Enrichment as a fleet manager

How did you approach the task? Govert: “We were accustomed to doing literally what the client asked for, and then nothing more. Now we want to really take the burden over for the client, as more of a fleet manager. We study the vessel so that we know exactly what maintenance is needed and when, in order to ensure the vessel has as little downtime as possible. We upgrade a vessel’s critical components in order to guarantee availability on the water. This is how we are able to keep vessels on the water for 20 years rather than just 10 years. Which also adds to a bit of sustainability.

Easy lifting with the Marine Travel Lift

Do you see yourselves as pioneers? Govert: “In a particular field, yes. We have two Marine Travel Lifts. This allows us to easily lift vessels out of the water without any fuss. And we have the option to put a vessel in the indoor shed, so we don’t have to be dependent on weather conditions, for example. It also means vessels don’t have to wait in the water because there’s already a vessel on the dock. We can make it a dry dock within 24 hours and that does make us unique.”

Shipbuilding shed the Haas
Stijn Hoekstra

Real seafarers

When asked whether he is proud of his work, Govert gives a questioning look: “Proud? I think that first and foremost I feel grateful. Grateful for clients finding their way to us and allowing us to do this work, in both of our shipyards. And grateful for the team we work with. We really look at their skills. Those are more important than a piece of paper. I feel so much respect for our people both in the shipyard and on the water. Real seafaring people.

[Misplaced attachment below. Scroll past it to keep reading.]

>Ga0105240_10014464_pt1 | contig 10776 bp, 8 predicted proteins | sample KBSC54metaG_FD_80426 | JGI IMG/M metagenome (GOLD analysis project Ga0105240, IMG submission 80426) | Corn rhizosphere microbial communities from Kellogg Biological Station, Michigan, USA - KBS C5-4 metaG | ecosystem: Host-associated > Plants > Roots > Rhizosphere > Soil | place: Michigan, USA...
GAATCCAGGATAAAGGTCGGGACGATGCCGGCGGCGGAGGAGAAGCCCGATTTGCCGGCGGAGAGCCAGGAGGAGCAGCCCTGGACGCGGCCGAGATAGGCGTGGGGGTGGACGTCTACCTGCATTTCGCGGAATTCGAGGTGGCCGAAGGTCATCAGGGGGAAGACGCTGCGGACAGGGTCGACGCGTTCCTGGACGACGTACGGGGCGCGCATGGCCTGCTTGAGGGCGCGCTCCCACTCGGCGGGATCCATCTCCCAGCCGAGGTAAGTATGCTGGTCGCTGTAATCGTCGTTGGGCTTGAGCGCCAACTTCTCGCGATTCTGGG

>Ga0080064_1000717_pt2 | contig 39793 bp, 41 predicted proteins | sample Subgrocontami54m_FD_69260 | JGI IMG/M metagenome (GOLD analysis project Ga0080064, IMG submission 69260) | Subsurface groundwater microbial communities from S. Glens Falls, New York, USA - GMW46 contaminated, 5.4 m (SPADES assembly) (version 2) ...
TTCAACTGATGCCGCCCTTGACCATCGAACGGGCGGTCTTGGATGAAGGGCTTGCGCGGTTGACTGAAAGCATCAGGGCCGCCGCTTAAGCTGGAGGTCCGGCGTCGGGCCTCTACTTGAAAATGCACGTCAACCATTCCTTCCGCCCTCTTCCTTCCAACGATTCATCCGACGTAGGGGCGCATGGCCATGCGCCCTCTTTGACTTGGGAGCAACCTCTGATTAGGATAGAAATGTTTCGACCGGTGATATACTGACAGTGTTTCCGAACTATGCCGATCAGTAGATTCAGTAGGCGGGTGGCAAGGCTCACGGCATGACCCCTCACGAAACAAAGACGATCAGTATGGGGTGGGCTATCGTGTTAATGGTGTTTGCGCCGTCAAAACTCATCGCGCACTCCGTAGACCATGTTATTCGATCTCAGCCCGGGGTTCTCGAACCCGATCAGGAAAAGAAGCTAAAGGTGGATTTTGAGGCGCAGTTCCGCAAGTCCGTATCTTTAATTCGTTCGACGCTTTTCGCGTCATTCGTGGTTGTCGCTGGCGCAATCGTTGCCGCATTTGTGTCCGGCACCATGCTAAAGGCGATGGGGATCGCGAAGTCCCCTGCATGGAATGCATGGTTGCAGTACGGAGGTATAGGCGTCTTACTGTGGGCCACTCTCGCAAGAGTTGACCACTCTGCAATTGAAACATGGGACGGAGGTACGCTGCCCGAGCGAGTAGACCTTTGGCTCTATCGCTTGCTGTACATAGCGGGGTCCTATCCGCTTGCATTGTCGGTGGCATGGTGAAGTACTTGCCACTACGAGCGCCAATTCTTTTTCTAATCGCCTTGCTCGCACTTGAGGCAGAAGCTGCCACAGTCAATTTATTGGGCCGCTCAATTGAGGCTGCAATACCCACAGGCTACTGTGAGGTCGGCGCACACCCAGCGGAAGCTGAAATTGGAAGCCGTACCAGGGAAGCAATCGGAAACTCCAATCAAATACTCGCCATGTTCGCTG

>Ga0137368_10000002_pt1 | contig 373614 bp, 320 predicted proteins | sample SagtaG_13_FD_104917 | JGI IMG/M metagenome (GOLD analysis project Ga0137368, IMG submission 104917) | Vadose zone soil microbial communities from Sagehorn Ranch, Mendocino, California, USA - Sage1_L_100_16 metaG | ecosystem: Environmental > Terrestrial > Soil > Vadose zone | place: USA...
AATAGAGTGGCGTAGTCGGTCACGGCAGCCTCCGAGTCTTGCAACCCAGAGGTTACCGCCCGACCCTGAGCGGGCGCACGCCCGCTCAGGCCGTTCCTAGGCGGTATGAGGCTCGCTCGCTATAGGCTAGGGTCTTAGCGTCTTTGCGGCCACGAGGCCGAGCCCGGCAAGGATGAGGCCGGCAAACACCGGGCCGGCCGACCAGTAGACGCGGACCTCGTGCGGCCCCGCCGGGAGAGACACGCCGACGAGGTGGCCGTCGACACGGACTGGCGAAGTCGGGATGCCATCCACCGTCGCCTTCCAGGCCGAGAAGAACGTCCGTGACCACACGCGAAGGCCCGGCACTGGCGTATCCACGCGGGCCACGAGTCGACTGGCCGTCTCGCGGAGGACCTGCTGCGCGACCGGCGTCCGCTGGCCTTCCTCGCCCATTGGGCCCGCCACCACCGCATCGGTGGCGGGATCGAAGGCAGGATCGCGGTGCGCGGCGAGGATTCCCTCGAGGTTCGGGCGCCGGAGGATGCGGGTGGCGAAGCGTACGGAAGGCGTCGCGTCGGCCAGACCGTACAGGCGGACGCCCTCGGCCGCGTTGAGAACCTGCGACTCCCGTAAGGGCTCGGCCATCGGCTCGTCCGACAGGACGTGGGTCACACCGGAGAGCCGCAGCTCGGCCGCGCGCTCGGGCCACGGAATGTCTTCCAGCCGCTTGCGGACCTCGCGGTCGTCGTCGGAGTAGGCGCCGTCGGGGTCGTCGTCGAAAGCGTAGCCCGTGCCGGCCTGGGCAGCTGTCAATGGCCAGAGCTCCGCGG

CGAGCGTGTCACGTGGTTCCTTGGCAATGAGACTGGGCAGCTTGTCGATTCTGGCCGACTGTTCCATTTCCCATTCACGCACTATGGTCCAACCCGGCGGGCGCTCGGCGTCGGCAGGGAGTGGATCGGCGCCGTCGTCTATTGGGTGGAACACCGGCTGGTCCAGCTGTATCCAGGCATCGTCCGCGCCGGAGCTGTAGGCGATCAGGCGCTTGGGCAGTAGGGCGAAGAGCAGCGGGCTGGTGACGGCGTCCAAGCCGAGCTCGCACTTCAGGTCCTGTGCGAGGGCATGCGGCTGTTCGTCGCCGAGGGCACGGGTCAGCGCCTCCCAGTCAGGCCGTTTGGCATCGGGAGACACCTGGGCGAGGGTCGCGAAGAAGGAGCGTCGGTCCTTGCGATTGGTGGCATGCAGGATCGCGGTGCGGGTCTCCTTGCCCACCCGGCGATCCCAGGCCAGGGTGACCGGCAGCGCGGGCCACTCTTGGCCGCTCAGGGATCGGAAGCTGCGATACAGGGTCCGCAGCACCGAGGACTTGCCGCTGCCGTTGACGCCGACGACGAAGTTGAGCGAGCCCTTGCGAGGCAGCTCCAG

Employee shipyard de Haas
Stijn Hoekstra

Purpose in life

We are naturally curious to know whether the next generation is already eager to get started. Govert beams: “Yes, there is a succession coming. I have three sons and I’ve always said they must feel the freedom to do what they want to do. They are each very different but they were keen to join the company. It is a really great industry we work in. You are surrounded by people who sail and see it as their purpose in life. They spend their whole week in a boat and then at the weekend they want most of all to spend their free time in another boat. It is great to be a part of the port of Rotterdam. On the water and on shore, everyone has a place of their own. The shipyards, the sheds, the boatmen, the tugboats, the Port of Rotterdam Authority, the nautical staff, all the engineers. Together, we keep it all operating. When I am driving through the port site to get to the shipyard, it is absolutely buzzing with dynamism. It’s fantastic to be one little part of that. And to have been doing that for multiple generations now. It must be in our blood after all…”.